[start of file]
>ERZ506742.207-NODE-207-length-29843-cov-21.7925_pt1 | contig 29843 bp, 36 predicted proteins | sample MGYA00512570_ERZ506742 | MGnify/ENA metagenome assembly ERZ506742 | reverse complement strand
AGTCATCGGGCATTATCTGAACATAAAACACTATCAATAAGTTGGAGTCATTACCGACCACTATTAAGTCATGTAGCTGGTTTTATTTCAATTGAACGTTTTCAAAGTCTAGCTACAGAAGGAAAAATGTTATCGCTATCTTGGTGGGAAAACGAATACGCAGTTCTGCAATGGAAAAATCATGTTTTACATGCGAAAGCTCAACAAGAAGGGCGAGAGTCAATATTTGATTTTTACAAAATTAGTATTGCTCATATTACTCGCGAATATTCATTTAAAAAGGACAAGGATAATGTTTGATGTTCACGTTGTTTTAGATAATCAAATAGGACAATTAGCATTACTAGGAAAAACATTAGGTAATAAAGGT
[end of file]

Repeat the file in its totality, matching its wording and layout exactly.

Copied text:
>ERZ506742.207-NODE-207-length-29843-cov-21.7925_pt1 | contig 29843 bp, 36 predicted proteins | sample MGYA00512570_ERZ506742 | MGnify/ENA metagenome assembly ERZ506742 | reverse complement strand
AGTCATCGGGCATTATCTGAACATAAAACACTATCAATAAGTTGGAGTCATTACCGACCACTATTAAGTCATGTAGCTGGTTTTATTTCAATTGAACGTTTTCAAAGTCTAGCTACAGAAGGAAAAATGTTATCGCTATCTTGGTGGGAAAACGAATACGCAGTTCTGCAATGGAAAAATCATGTTTTACATGCGAAAGCTCAACAAGAAGGGCGAGAGTCAATATTTGATTTTTACAAAATTAGTATTGCTCATATTACTCGCGAATATTCATTTAAAAAGGACAAGGATAATGTTTGATGTTCACGTTGTTTTAGATAATCAAATAGGACAATTAGCATTACTAGGAAAAACATTAGGTAATAAAGGT